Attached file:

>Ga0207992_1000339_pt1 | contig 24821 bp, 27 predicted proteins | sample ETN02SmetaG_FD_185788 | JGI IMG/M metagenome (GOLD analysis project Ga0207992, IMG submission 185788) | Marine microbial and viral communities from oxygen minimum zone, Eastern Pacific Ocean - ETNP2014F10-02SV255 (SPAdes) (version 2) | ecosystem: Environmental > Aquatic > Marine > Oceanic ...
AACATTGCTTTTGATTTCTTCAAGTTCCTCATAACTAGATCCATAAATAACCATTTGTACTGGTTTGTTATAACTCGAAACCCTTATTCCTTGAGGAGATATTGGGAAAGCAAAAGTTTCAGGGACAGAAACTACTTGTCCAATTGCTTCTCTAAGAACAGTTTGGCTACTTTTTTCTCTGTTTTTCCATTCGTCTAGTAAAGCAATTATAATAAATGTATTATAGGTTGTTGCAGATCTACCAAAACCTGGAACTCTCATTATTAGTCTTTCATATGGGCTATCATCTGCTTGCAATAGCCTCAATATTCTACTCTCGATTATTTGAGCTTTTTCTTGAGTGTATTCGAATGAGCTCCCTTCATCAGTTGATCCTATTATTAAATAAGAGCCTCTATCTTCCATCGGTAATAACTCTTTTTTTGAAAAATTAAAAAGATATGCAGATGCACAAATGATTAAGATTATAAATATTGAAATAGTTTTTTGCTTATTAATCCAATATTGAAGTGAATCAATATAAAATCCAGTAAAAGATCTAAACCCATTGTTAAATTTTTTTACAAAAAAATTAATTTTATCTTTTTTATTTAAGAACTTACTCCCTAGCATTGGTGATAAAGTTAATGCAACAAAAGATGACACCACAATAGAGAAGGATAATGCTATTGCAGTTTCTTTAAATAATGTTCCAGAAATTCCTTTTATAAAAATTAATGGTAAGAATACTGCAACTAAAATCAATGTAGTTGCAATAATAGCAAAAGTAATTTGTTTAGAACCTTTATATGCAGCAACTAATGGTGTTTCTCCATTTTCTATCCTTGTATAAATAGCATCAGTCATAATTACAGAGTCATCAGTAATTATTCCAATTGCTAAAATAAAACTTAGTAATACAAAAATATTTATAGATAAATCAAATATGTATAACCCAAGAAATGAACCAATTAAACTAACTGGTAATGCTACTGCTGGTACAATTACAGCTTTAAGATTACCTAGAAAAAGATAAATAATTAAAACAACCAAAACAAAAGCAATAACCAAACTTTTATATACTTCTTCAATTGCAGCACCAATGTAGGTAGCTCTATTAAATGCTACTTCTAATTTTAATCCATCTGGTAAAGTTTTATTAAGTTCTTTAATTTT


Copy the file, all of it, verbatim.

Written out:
>Ga0207992_1000339_pt1 | contig 24821 bp, 27 predicted proteins | sample ETN02SmetaG_FD_185788 | JGI IMG/M metagenome (GOLD analysis project Ga0207992, IMG submission 185788) | Marine microbial and viral communities from oxygen minimum zone, Eastern Pacific Ocean - ETNP2014F10-02SV255 (SPAdes) (version 2) | ecosystem: Environmental > Aquatic > Marine > Oceanic ...
AACATTGCTTTTGATTTCTTCAAGTTCCTCATAACTAGATCCATAAATAACCATTTGTACTGGTTTGTTATAACTCGAAACCCTTATTCCTTGAGGAGATATTGGGAAAGCAAAAGTTTCAGGGACAGAAACTACTTGTCCAATTGCTTCTCTAAGAACAGTTTGGCTACTTTTTTCTCTGTTTTTCCATTCGTCTAGTAAAGCAATTATAATAAATGTATTATAGGTTGTTGCAGATCTACCAAAACCTGGAACTCTCATTATTAGTCTTTCATATGGGCTATCATCTGCTTGCAATAGCCTCAATATTCTACTCTCGATTATTTGAGCTTTTTCTTGAGTGTATTCGAATGAGCTCCCTTCATCAGTTGATCCTATTATTAAATAAGAGCCTCTATCTTCCATCGGTAATAACTCTTTTTTTGAAAAATTAAAAAGATATGCAGATGCACAAATGATTAAGATTATAAATATTGAAATAGTTTTTTGCTTATTAATCCAATATTGAAGTGAATCAATATAAAATCCAGTAAAAGATCTAAACCCATTGTTAAATTTTTTTACAAAAAAATTAATTTTATCTTTTTTATTTAAGAACTTACTCCCTAGCATTGGTGATAAAGTTAATGCAACAAAAGATGACACCACAATAGAGAAGGATAATGCTATTGCAGTTTCTTTAAATAATGTTCCAGAAATTCCTTTTATAAAAATTAATGGTAAGAATACTGCAACTAAAATCAATGTAGTTGCAATAATAGCAAAAGTAATTTGTTTAGAACCTTTATATGCAGCAACTAATGGTGTTTCTCCATTTTCTATCCTTGTATAAATAGCATCAGTCATAATTACAGAGTCATCAGTAATTATTCCAATTGCTAAAATAAAACTTAGTAATACAAAAATATTTATAGATAAATCAAATATGTATAACCCAAGAAATGAACCAATTAAACTAACTGGTAATGCTACTGCTGGTACAATTACAGCTTTAAGATTACCTAGAAAAAGATAAATAATTAAAACAACCAAAACAAAAGCAATAACCAAACTTTTATATACTTCTTCAATTGCAGCACCAATGTAGGTAGCTCTATTAAATGCTACTTCTAATTTTAATCCATCTGGTAAAGTTTTATTAAGTTCTTTAATTTT